Interestingly, however, vitamin D has also been demonstrated to exert a wider range of biological activities including regulation of cellular differentiation and proliferation, immune function, and reproduction. Current opinion is that the local metabolism of vitamin D to its active form, 1,25 dihydroxyvitamin D (1,25D) provides a mechanism to act in a paracrine or autocrine fashion. Non-renal metabolism of vitamin D has been described over many years but it has been difficult to integrate these concepts into the currently accepted paradigm of the vitamin D endocrine system. For example 1,25D has numerous actions on bone cells, although their physiological significance remains unclear.
Recent technical developments including the cloning of genes responsible for the synthesis and catabolism of 1,25D have provided the opportunity to investigate the role of vitamin D metabolism in regulating vitamin D activity at the tissue level. These latest findings are reviewed here and discussed within their clinical context, with a focus on vitamin D metabolism by bone cells.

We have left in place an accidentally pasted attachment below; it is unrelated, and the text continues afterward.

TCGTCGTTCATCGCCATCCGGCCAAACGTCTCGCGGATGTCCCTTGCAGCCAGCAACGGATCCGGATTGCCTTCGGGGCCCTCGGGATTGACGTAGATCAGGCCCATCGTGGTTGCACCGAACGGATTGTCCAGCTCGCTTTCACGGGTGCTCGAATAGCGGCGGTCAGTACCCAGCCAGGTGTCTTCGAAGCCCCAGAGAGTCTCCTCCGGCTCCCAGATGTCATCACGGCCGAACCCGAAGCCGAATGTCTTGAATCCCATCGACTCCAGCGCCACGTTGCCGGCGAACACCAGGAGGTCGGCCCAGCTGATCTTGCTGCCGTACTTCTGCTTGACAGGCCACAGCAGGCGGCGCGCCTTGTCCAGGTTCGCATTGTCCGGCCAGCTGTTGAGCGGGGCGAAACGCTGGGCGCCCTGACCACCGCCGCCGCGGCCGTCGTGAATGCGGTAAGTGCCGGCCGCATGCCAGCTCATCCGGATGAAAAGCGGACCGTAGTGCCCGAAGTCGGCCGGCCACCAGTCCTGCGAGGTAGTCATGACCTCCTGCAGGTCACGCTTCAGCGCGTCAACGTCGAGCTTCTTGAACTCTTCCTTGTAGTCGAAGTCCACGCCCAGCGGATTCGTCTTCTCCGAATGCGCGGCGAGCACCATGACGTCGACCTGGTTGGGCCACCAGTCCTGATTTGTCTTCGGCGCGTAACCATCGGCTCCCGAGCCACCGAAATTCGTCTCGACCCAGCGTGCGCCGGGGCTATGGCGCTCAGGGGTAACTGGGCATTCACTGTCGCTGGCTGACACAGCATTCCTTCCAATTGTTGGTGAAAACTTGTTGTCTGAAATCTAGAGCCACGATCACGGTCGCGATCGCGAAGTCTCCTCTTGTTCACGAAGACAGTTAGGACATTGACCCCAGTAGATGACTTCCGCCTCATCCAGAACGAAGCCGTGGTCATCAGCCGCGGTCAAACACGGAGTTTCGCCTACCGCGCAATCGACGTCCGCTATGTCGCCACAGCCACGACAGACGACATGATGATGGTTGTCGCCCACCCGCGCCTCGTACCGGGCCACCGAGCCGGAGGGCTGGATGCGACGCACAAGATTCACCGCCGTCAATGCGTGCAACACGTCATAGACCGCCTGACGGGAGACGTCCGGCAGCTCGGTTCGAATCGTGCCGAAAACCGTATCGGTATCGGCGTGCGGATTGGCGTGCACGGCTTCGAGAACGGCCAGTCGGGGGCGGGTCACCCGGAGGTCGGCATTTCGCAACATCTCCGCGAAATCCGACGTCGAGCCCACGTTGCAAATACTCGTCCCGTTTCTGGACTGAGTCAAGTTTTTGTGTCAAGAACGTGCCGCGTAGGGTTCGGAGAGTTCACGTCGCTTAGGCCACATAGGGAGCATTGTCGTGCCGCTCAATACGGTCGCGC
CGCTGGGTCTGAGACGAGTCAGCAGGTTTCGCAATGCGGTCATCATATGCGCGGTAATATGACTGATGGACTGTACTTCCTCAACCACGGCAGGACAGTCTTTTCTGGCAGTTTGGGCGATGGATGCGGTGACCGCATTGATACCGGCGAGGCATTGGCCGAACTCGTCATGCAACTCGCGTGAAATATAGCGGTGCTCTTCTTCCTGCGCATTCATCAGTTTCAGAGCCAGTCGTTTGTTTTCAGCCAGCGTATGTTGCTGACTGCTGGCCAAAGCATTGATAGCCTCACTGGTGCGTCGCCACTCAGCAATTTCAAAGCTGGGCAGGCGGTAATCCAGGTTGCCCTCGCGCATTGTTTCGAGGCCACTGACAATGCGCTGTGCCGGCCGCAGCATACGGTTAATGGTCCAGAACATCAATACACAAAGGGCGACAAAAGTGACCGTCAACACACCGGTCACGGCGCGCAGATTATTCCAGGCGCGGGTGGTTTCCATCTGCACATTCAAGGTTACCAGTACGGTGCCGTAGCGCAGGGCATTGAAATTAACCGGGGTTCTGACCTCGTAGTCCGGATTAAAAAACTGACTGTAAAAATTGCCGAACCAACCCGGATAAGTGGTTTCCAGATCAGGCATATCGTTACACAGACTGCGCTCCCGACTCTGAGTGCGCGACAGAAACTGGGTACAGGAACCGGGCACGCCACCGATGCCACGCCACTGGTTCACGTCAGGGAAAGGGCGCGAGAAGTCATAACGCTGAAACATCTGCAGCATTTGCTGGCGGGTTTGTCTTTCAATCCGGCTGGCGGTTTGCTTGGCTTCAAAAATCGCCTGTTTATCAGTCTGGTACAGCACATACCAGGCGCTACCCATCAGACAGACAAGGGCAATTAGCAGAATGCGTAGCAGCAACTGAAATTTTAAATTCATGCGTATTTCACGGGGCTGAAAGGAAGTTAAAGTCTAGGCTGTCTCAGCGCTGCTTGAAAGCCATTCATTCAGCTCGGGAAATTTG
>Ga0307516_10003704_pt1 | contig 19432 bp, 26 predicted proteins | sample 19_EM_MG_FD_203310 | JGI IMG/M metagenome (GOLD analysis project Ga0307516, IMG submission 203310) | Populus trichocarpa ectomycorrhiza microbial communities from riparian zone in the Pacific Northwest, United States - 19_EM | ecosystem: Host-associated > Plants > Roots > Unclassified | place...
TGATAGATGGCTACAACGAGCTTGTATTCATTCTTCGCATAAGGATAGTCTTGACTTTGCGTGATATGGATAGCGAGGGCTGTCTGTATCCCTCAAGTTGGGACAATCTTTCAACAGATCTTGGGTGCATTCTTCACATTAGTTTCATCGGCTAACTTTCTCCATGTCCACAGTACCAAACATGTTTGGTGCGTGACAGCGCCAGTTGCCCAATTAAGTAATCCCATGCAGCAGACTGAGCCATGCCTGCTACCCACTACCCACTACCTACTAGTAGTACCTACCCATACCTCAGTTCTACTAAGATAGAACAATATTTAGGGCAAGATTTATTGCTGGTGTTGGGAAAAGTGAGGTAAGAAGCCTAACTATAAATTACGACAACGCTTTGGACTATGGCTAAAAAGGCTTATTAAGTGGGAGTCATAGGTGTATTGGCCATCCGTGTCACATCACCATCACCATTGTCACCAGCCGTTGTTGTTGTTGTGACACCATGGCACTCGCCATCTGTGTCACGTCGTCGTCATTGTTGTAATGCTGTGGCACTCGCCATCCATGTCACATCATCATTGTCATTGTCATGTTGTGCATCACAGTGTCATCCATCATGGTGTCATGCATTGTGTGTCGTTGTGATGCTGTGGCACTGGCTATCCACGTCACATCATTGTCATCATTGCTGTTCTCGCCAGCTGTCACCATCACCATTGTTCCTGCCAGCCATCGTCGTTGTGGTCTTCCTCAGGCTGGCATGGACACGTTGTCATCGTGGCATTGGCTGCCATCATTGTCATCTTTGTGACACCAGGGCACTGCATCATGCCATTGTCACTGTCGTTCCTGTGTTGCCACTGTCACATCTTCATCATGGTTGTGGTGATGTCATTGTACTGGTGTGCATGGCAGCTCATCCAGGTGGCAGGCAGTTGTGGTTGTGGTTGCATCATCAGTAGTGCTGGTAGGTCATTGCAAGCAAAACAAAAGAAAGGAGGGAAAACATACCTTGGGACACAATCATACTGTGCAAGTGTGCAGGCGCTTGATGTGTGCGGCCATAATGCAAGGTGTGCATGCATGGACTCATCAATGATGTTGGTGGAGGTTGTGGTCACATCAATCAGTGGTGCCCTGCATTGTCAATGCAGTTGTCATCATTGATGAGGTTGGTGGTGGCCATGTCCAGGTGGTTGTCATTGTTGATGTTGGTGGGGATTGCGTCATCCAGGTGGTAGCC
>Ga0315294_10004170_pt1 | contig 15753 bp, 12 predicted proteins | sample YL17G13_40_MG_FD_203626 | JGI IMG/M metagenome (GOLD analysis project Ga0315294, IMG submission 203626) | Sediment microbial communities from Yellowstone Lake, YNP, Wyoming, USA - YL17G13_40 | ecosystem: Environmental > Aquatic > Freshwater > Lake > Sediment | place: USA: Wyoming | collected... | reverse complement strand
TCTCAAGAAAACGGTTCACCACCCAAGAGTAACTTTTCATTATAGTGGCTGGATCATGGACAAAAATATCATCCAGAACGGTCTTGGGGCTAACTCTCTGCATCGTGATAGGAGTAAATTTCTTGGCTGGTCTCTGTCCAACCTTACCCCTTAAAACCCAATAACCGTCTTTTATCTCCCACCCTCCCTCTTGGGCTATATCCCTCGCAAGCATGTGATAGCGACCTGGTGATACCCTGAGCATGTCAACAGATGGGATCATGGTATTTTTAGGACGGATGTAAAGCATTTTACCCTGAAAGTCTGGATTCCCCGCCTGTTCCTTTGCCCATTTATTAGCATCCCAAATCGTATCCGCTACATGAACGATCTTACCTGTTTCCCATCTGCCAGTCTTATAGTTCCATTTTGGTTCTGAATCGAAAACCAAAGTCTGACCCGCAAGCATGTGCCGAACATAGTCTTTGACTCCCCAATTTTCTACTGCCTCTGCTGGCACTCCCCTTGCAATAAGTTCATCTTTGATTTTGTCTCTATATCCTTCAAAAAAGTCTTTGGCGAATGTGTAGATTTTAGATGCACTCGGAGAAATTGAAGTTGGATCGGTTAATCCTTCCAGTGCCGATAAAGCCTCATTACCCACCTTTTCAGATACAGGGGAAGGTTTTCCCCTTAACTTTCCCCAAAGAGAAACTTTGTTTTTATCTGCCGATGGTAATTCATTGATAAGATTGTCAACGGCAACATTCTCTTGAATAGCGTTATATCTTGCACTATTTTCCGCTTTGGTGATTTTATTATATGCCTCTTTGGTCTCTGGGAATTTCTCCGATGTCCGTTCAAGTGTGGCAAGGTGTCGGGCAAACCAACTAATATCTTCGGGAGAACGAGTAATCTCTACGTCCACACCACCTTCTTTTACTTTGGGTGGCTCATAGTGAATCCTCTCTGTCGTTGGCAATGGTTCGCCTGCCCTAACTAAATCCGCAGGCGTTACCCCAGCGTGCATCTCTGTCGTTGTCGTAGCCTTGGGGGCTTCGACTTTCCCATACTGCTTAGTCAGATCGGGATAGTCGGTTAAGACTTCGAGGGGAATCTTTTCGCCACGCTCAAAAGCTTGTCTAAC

Vitamin D3 is synthesised from 7-dehydrocholesterol in the skin by exposure to ultraviolet light (200nm–300nm) from the sun. Alternatively, vitamin D, in the form of vitamin D2 (from plants) or vitamin D3 (from animals), can be derived from dietary sources.1 Biological activation of vitamin D involves firstly 25-hydroxylation, followed by 1α-hydroxylation to synthesise 1,25D. We currently regard the synthesis of 25 hydroxyvitamin D (25D) by the liver as constitutive, and the synthesis of 1,25D by the renal 25-hydroxyvitamin D-1α-hydroxylase enzyme, (CYP27B1) to be tightly regulated.2 A third vitamin D metabolising enzyme, the 25-hydroxyvitamin D-24α-hydroxylase (CYP24) converts 25D to 24,25 dihydroxyvitamin D (24,25D) or 1,25D to 1,24,25 trihydroxyvitamin D (1,24,25D), which is the first step of the C-24 oxidation pathway.3 It catabolises vitamin D metabolites to the water soluble calcitroic acid for rapid excretion by the kidney. This enzyme appears to be co-expressed in tissues with VDR which elicits the action of 1,25D. Thus the biological activity of vitamin D is determined by the combination of the level of VDR expression and the activities of the CYP27B1 and CYP24 metabolising enzymes.